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Percy Jackson:The Complete Series (Book 2)(6)

By:Rick Riordan



‘Well,’ Circe sighed, ‘how fast a minute passes. What is your answer, my dear?’

‘This,’ Annabeth said, and she drew her bronze knife.

The sorceress stepped back, but her surprise quickly passed. She sneered. ‘Really, little girl, a knife against my magic? Is that wise?’

Circe looked back at her attendants, who smiled. They raised their hands as if preparing to cast a spell.

Run! I wanted to tell Annabeth, but all I could make were rodent noises. The other guinea pigs squealed in terror and scuttled around the cage. I had the urge to panic and hide, too, but I had to think of something! I couldn’t stand to lose Annabeth the way I’d lost Tyson.

‘What will Annabeth’s makeover be?’ Circe mused. ‘Something small and ill-tempered. I know … a shrew!’

Blue fire coiled from her fingers curling like serpents around Annabeth.

I watched, horror-struck, but nothing happened. Annabeth was still Annabeth, only angrier. She leaped forward and stuck the point of her knife against Circe’s neck. ‘How about turning me into a panther instead? One that has her claws at your throat!’

‘How!’ Circe yelped.

Annabeth held up my bottle of vitamins for the sorceress to see.

Circe howled in frustration. ‘Curse Hermes and his multivitamins! Those are such a fad! They do nothing for you.’

‘Turn Percy back to a human or else!’ Annabeth said.

‘I can’t!’

‘Then you asked for it.’

Circe’s attendants stepped forward, but their mistress said, ‘Get back! She’s immune to magic until that cursed vitamin wears off.’

Annabeth dragged Circe over to the guinea pig cage, knocked the top off, and poured the rest of the vitamins inside.

‘No!’ Circe screamed.

I was the first to get a vitamin, but all the other guinea pigs scuttled out, too, and checked out this new food.

The first nibble, and I felt all fiery inside. I gnawed at the vitamin until it stopped looking so huge, and the cage got smaller, and then suddenly, bang! The cage exploded. I was sitting on the floor, a human again – somehow back in my regular clothes, thank the gods – with six other guys who all looked disoriented, blinking and shaking wood shavings out of their hair.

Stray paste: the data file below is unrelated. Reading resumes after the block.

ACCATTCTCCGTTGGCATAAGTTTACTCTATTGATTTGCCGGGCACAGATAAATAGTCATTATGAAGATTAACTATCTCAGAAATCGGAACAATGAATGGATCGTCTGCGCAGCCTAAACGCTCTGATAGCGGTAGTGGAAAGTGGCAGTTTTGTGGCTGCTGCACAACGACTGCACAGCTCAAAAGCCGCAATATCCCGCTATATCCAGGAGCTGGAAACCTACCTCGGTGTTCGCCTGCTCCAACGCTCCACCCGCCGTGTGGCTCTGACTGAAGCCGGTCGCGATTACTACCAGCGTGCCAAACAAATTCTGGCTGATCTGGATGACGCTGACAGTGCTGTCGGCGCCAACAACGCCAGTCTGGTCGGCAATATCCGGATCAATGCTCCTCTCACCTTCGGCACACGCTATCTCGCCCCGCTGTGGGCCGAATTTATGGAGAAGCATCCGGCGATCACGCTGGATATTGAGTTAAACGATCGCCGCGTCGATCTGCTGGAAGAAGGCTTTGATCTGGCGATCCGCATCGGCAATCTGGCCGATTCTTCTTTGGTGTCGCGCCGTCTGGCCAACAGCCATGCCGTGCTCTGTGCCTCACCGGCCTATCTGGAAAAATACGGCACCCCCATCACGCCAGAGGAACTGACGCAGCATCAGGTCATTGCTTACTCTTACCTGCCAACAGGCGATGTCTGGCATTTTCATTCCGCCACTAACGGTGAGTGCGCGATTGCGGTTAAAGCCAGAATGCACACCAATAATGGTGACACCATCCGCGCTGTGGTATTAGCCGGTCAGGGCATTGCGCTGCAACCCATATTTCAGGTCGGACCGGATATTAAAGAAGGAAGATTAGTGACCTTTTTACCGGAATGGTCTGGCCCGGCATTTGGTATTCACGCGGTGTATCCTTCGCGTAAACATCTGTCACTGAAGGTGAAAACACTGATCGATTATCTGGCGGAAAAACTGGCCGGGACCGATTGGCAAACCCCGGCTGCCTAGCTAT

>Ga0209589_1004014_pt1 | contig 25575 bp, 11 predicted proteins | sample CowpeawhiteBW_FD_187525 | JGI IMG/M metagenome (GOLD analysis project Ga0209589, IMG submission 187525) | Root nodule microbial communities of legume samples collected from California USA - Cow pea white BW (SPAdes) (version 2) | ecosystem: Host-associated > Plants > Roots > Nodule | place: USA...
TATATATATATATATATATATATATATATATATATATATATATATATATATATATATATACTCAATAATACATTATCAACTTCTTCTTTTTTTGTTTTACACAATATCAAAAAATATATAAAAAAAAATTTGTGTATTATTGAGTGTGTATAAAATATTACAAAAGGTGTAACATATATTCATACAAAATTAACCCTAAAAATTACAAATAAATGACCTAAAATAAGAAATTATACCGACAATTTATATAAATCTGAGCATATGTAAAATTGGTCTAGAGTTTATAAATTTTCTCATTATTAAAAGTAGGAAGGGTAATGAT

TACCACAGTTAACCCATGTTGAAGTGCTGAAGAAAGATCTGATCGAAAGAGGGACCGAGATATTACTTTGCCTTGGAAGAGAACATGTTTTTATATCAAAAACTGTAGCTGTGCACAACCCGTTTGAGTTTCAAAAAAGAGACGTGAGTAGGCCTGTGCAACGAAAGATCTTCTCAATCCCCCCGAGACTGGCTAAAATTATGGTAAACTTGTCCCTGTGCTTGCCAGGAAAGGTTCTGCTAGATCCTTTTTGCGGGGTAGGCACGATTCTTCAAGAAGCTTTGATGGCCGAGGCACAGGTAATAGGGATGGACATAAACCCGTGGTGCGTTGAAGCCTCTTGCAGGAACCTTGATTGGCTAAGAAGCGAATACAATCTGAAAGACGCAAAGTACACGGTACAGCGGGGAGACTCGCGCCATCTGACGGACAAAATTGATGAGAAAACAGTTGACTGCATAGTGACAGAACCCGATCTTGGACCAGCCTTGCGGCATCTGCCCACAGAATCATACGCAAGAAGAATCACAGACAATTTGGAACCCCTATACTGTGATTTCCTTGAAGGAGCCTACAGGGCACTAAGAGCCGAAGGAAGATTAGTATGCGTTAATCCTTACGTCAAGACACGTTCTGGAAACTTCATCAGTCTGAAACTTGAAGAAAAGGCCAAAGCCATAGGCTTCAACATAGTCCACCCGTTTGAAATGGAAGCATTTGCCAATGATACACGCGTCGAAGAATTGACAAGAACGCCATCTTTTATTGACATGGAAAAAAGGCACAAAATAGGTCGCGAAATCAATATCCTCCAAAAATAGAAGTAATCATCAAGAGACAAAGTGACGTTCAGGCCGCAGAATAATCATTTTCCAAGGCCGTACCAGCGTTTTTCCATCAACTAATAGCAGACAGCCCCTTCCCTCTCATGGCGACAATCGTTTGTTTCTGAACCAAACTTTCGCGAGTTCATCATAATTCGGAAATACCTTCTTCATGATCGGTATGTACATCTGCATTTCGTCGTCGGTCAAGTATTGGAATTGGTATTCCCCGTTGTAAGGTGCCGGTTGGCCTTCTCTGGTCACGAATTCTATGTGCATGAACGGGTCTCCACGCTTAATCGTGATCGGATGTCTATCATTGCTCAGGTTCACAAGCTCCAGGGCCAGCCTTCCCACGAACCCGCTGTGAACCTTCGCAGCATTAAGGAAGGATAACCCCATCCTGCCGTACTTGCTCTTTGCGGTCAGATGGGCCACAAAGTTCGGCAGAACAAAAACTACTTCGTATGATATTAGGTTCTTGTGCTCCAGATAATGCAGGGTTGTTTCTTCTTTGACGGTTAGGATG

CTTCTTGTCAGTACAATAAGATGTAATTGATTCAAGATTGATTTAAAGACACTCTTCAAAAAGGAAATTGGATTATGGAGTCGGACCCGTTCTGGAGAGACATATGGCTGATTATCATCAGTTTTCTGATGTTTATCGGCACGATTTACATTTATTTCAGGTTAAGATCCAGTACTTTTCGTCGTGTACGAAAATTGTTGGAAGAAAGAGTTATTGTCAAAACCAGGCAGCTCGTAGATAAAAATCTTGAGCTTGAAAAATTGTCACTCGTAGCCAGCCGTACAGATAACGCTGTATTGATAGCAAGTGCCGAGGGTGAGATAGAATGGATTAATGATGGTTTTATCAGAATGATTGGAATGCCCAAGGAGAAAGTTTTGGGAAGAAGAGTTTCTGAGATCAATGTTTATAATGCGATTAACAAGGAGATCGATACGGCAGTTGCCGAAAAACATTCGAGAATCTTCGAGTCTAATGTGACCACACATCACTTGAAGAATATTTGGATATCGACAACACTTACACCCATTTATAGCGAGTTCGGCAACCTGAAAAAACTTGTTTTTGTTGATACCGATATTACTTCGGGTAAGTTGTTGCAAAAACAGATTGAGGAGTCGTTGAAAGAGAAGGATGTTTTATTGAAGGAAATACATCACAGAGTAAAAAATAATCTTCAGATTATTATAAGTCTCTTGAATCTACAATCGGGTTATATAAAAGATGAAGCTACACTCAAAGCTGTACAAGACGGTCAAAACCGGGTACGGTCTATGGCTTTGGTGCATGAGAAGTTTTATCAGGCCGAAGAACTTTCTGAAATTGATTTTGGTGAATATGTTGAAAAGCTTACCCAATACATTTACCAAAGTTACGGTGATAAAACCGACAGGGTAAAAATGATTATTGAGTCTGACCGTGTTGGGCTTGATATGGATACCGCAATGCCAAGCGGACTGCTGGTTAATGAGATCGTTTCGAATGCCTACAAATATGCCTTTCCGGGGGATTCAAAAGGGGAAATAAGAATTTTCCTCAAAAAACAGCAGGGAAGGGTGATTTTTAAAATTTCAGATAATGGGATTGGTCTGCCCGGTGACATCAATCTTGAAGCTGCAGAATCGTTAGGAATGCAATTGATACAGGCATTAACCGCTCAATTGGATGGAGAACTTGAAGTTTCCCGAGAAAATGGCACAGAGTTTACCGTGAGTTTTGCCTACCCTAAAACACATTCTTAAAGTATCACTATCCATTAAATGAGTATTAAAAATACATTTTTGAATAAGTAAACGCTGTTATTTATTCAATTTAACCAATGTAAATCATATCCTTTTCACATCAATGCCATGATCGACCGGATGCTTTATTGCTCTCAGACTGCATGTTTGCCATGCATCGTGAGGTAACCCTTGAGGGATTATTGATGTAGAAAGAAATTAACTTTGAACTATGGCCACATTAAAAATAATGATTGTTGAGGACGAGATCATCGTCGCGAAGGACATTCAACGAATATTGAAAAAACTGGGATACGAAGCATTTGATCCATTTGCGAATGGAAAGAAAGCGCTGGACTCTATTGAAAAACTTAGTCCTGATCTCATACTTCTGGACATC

‘No!’ Circe screamed. ‘You don’t understand! Those are the worst!’

One of the men stood up – a huge guy with a long tangled pitch-black beard and teeth the same colour. He wore mismatched clothes of wool and leather, knee-length boots, and a floppy felt hat. The other men were dressed more simply – in breeches and stained white shirts. All of them were barefoot.

‘Argggh!’ bellowed the big man. ‘What’s the witch done t’me!’

‘No!’ Circe moaned.

Annabeth gasped. ‘I recognize you! Edward Teach, son of Ares?’

‘Aye, lass,’ the big man growled. ‘Though most call me Blackbeard! And there’s the sorceress what captured us, lads. Run her through, and then I mean to find me a big bowl of celery! Arggggh!’

Circe screamed. She and her attendants ran from the room, chased by the pirates.

Annabeth sheathed her knife and glared at me.

‘Thanks…’ I faltered. ‘I’m really sorry –’

Before I could figure out how to apologize for being such an idiot, she tackled me with a hug, then pulled away just as quickly. ‘I’m glad you’re not a guinea pig.’

‘Me, too.’ I hoped my face wasn’t as red as it felt.

She undid the golden braids in her hair.

‘Come on, Seaweed Brain,’ she said. ‘We have to get away while Circe’s distracted.’

We ran down the hillside through the terraces, past screaming spa workers and pirates ransacking the resort. Blackbeard’s men broke the tiki torches for the luau, threw herbal wraps into the swimming pool and kicked over tables of sauna towels.

I almost felt bad letting the unruly pirates out, but I guessed they deserved something more entertaining than the exercise wheel after being cooped up in a cage for three centuries.

‘Which ship?’ Annabeth said as we reached the docks.

I looked around desperately. We couldn’t very well take our rowboat. We had to get off the island fast, but what else could we use? A sub? A fighter jet? I couldn’t pilot any of those things. And then I saw it.

‘There,’ I said.

Annabeth blinked. ‘But –’

‘I can make it work.’

‘How?’

I couldn’t explain. I just somehow knew an old sailing vessel was the best bet for me. I grabbed Annabeth’s hand and pulled her towards the three-mast ship. Painted on its prow was the name that I would only decipher later: Queen Anne’s Revenge.

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